UNCSA receives anonymous $3 million gift for School of Music

The University of North Carolina School of the Arts has received an estate gift of $3 million to support merit-based scholarships in the School of Music.

The planned gift was made by an anonymous donor as part of an estate plan, and it represents one of the largest single gifts in the history of the School of Music. The donor passed away in late January.

Wind Ensemble

This extraordinary gift will have a significant and immediate impact on our ability to recruit the best musicians,” said UNCSA Chancellor Lindsay Bierman. “The scholarships funded by this endowment will strengthen our competitive advantage in tuition costs, and reward young artists who demonstrate the talent, discipline, and grit it takes to perform at the very highest levels. I deeply admire the donor’s longtime commitment to excellence in teaching and training."

The scholarships funded by this gift will be awarded at the discretion of the school’s dean on the basis of academic and artistic success. “We are profoundly grateful for this gift,” said Dean of Music Brian Cole. “Scholarships are a top priority for the school, and this gift will provide us with a significant edge in recruiting and retaining highly qualified students from across the state and around the world.”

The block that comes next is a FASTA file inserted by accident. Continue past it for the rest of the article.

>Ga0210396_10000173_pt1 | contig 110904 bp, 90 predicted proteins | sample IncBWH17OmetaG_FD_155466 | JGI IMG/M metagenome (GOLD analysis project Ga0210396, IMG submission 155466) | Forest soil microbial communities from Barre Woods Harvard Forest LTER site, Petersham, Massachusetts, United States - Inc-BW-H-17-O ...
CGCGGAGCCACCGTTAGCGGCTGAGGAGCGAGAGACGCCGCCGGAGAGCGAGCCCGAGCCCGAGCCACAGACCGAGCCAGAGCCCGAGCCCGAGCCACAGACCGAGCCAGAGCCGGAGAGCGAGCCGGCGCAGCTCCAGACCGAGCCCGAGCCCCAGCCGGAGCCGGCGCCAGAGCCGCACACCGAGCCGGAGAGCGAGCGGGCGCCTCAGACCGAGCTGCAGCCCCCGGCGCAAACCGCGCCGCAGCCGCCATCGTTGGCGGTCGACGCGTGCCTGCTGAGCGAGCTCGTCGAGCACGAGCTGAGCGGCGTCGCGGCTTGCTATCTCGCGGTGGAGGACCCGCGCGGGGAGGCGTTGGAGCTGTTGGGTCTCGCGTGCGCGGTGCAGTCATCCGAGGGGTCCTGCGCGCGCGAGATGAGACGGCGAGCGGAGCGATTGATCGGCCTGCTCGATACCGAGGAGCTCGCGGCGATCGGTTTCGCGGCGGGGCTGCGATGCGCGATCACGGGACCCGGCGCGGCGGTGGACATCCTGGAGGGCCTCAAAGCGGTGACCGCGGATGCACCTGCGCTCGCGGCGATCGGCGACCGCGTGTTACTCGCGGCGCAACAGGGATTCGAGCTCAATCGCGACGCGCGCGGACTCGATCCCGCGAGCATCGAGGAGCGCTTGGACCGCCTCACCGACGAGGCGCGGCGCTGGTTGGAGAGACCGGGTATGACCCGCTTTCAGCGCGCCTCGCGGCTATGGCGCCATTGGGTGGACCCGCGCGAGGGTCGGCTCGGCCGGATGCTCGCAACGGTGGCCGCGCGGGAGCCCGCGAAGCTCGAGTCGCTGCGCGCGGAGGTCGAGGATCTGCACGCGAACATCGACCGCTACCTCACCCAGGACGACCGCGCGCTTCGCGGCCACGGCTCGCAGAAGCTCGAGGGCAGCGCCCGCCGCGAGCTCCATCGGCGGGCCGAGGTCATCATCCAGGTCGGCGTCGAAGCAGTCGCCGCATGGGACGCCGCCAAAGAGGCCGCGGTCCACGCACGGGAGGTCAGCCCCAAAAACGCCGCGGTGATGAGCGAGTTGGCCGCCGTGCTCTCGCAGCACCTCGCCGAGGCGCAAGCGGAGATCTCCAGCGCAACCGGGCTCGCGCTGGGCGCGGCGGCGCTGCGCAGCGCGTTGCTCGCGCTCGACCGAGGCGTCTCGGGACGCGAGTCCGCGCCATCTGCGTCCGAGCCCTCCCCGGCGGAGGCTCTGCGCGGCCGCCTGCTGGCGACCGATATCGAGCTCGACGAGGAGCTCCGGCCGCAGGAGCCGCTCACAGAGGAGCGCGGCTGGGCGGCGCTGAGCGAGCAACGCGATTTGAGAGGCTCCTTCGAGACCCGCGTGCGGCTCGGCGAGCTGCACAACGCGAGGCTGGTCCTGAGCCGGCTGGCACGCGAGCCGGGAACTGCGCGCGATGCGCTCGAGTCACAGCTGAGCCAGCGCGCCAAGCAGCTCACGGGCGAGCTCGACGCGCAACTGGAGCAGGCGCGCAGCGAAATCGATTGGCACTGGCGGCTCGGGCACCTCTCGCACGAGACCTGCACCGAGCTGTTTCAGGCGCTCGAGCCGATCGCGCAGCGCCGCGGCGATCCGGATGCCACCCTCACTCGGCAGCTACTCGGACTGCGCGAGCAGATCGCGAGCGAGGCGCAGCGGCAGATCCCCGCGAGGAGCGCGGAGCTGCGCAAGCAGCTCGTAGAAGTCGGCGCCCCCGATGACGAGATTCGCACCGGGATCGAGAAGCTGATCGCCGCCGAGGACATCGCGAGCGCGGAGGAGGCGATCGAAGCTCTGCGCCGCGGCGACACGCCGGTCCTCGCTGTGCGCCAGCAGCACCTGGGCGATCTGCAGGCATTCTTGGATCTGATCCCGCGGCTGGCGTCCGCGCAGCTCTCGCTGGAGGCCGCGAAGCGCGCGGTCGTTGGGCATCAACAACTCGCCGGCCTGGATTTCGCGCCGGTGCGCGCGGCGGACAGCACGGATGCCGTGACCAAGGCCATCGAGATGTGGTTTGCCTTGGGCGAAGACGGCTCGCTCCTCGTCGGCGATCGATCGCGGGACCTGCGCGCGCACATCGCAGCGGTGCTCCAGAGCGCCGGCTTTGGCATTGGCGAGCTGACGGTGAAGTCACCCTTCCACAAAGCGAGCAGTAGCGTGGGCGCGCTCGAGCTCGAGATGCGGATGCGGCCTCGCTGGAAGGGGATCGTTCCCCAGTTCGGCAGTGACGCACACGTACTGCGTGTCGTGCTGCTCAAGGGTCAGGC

The School of Music currently enrolls 256 students: 108 undergraduate students, 54 graduate students and 94 high school students. Areas of study include a wide array of instrumental performance programs, voice performance, composition and orchestral conducting

In addition to providing vital scholarship support to UNCSA students, this gift also serves as a leadership gift in UNCSA’s comprehensive fundraising campaign. “Though we are unable to share the name of this generous donor, we want to express our tremendous gratitude for his or her selflessness and dedication to the arts,” said Vice Chancellor for Advancement Edward J. Lewis III. “We are in awe of their humility and their affection for our university and our students.”

By Tim Young

February 12, 2018